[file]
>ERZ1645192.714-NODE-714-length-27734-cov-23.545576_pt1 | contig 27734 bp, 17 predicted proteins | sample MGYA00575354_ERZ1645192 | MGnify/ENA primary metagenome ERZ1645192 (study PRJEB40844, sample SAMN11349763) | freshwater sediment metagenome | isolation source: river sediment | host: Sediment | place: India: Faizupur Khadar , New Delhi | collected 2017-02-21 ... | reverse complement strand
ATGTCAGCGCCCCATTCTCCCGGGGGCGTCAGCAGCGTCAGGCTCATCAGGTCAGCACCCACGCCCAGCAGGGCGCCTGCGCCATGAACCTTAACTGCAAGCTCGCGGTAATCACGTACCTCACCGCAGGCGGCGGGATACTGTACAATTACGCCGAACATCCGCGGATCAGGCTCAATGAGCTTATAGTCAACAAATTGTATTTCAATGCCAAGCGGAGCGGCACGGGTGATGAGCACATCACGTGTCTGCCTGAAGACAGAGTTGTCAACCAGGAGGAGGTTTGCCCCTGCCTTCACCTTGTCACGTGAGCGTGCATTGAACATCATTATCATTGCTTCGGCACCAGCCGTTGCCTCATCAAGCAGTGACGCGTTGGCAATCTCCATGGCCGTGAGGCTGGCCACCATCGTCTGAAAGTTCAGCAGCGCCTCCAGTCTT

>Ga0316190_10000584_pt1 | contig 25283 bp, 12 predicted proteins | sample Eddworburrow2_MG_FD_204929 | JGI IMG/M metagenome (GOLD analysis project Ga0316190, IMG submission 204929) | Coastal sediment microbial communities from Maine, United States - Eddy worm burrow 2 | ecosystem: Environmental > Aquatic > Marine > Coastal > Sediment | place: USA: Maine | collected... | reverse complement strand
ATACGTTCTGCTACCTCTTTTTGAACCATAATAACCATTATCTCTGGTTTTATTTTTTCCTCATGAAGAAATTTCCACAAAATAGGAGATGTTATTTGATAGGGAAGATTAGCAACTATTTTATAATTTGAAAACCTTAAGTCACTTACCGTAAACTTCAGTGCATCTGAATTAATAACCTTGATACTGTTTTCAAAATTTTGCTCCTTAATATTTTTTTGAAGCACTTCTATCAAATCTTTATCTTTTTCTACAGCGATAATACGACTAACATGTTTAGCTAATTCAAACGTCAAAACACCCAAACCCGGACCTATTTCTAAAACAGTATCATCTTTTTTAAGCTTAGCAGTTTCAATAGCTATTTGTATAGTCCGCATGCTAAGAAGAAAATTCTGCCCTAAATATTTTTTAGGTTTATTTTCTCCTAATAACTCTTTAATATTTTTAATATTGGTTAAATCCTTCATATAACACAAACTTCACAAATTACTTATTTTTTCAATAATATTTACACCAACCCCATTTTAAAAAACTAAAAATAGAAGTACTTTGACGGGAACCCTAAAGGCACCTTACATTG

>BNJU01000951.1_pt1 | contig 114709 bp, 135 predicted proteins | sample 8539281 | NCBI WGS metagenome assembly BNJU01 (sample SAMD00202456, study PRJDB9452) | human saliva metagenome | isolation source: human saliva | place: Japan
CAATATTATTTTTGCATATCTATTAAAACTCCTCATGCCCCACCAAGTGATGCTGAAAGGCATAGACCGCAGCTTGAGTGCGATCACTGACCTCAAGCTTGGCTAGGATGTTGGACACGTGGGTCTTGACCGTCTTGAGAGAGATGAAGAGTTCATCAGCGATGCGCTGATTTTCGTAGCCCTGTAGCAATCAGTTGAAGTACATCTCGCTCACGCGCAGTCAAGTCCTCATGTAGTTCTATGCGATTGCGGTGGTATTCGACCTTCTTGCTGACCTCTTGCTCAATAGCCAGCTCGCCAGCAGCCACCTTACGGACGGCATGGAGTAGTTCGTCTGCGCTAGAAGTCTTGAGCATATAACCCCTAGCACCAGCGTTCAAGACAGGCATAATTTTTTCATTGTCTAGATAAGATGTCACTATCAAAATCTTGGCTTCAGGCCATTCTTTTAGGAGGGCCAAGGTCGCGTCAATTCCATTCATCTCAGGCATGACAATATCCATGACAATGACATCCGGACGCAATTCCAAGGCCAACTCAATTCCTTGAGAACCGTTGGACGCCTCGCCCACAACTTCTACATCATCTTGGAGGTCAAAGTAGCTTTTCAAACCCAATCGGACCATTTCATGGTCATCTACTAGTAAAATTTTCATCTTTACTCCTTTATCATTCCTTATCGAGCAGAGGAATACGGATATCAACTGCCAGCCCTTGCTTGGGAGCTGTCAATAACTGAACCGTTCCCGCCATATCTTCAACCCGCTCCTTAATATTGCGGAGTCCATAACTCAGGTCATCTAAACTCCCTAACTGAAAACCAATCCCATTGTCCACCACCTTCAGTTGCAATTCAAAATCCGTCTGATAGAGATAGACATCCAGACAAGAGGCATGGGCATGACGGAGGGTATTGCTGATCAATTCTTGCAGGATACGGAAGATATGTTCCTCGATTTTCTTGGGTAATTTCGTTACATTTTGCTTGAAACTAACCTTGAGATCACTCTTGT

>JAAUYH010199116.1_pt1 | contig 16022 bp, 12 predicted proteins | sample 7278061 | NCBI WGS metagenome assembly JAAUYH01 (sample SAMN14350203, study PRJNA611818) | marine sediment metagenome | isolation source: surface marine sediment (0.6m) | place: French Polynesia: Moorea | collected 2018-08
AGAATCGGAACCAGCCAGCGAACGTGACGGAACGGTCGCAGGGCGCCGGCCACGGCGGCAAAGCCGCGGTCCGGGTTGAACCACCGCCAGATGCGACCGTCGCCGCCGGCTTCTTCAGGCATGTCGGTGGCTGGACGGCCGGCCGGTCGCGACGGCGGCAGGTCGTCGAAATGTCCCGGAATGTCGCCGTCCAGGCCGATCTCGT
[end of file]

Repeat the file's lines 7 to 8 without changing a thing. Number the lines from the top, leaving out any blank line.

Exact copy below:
>JAAUYH010199116.1_pt1 | contig 16022 bp, 12 predicted proteins | sample 7278061 | NCBI WGS metagenome assembly JAAUYH01 (sample SAMN14350203, study PRJNA611818) | marine sediment metagenome | isolation source: surface marine sediment (0.6m) | place: French Polynesia: Moorea | collected 2018-08
AGAATCGGAACCAGCCAGCGAACGTGACGGAACGGTCGCAGGGCGCCGGCCACGGCGGCAAAGCCGCGGTCCGGGTTGAACCACCGCCAGATGCGACCGTCGCCGCCGGCTTCTTCAGGCATGTCGGTGGCTGGACGGCCGGCCGGTCGCGACGGCGGCAGGTCGTCGAAATGTCCCGGAATGTCGCCGTCCAGGCCGATCTCGT